Tuesday, May 31, 2011

Free Laundry

          I don’t usually do my laundry on Tuesdays but I had some time to kill on the 24th of May, so I decided to do it that day. When I got to the community laundry room, I noticed that all the washing machines didn’t have the usual digital messages on them. They usually show the prices for regular wash and extra wash. On this day, there were no prices, just options for  regular or extra. So I pressed the button for colors and the water started coming out. Wow! I thought I hit the jackpot! Free wash for that day. I was only going to put in one load but I went back to my place and took whatever I thought I needed to wash from my closet and ended up with three loads of laundry.  I wanted to share the good news with my neighbors but there weren’t any around in the middle of the day. Everyone must have been at work or school. So I did the next best thing - I posted the news of my good luck on Facebook.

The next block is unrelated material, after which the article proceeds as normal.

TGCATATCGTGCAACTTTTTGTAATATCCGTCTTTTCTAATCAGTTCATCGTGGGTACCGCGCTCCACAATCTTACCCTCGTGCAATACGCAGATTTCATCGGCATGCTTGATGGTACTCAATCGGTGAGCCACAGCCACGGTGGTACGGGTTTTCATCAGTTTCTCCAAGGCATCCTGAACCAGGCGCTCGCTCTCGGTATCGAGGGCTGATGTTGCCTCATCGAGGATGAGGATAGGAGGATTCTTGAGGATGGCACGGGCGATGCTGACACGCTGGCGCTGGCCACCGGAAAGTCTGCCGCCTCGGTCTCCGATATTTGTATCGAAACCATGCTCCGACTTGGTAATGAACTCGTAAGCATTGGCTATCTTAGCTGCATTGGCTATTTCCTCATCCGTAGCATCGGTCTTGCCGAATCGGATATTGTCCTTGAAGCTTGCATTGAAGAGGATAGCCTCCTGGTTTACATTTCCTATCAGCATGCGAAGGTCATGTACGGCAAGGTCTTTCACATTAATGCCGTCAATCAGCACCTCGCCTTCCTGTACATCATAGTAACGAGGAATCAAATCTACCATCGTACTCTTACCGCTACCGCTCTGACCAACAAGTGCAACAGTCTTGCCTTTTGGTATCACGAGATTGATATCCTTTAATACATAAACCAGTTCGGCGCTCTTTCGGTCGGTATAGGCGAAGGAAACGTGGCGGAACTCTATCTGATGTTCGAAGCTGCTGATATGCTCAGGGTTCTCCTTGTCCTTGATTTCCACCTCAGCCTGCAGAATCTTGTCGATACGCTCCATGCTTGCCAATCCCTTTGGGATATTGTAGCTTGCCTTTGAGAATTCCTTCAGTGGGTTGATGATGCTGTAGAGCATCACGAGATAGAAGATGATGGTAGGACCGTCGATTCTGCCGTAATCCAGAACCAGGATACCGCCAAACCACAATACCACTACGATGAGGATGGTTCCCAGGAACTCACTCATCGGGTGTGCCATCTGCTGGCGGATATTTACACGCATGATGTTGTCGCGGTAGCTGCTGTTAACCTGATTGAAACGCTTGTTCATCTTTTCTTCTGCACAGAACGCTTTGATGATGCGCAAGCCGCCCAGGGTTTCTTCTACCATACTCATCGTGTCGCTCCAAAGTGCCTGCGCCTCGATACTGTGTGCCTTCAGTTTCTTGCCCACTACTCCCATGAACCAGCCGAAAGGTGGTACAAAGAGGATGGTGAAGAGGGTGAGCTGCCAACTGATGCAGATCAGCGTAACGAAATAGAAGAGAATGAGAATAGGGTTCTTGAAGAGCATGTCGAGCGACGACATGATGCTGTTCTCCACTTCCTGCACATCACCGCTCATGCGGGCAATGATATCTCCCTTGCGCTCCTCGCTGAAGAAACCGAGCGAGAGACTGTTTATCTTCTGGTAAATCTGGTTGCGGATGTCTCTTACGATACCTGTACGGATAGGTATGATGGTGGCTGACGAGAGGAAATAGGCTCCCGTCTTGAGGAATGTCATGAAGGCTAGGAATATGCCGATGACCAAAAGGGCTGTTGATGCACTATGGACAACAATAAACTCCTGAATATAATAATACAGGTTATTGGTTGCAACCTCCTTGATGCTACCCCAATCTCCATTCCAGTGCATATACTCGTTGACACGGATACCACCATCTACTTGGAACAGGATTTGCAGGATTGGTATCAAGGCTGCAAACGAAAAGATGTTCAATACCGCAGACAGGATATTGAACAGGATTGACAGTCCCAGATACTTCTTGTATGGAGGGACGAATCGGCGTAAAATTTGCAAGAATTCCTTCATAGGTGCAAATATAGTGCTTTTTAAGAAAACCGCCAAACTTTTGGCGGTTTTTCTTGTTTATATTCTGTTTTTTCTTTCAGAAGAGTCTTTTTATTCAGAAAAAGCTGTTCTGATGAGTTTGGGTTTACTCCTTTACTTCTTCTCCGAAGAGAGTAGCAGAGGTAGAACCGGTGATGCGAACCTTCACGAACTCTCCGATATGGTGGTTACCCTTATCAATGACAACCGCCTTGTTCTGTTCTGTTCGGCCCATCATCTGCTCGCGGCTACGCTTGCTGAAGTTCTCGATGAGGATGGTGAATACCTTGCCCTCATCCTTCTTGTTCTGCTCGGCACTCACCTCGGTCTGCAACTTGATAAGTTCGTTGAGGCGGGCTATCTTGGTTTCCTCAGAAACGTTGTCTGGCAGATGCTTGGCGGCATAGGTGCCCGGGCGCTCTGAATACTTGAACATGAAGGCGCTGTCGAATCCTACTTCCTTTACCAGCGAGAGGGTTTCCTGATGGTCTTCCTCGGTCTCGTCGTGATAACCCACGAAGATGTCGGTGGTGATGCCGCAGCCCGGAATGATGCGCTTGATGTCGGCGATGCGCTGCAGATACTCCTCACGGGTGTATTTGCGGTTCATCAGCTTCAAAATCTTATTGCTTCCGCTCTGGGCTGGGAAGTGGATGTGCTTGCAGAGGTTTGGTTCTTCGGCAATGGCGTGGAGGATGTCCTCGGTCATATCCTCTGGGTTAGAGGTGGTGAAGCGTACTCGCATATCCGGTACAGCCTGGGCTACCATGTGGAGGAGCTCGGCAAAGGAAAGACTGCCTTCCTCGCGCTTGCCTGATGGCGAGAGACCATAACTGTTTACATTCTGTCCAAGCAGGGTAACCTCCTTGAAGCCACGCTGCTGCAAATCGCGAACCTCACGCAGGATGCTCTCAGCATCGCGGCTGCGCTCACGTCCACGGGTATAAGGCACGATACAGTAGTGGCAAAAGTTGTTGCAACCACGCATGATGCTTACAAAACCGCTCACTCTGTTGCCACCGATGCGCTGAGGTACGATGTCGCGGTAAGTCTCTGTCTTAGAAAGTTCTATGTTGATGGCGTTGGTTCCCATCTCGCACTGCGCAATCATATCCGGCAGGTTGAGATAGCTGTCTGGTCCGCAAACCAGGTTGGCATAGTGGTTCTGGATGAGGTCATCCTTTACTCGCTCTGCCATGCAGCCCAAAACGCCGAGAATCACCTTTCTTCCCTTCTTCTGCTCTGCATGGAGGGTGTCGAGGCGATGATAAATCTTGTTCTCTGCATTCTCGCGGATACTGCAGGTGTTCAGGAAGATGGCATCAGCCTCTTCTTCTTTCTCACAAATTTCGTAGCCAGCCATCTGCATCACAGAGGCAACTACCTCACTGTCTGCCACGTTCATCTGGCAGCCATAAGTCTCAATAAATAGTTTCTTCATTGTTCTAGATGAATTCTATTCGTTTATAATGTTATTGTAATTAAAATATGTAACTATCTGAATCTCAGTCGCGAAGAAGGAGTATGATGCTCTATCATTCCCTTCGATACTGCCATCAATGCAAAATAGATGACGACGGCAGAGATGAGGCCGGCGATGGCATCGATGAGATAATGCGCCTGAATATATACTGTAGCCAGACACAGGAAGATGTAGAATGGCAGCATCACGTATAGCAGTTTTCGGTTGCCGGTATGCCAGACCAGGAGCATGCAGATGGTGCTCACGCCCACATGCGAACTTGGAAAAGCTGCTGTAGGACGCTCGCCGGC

After the washing machine finished doing its job, I noticed that they returned to the usual digital messages, meaning the free wash was good for one cycle only. I surmised that the company that owns the machines may have done some maintenance that day and after collecting all the accumulated coins, the machines probably resets to the free wash cycle. From this time on, I’ll be watching out for them every Tuesday. My laundry basket has never been as heavy as it was on this day. Too bad the dryer wasn’t free too.
So there it is - another episode in my mundane life where even just the free use of a washing machine gave me so much satisfaction that I had to blog about it. :D

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Wednesday, May 25, 2011

A D.O.A. Computer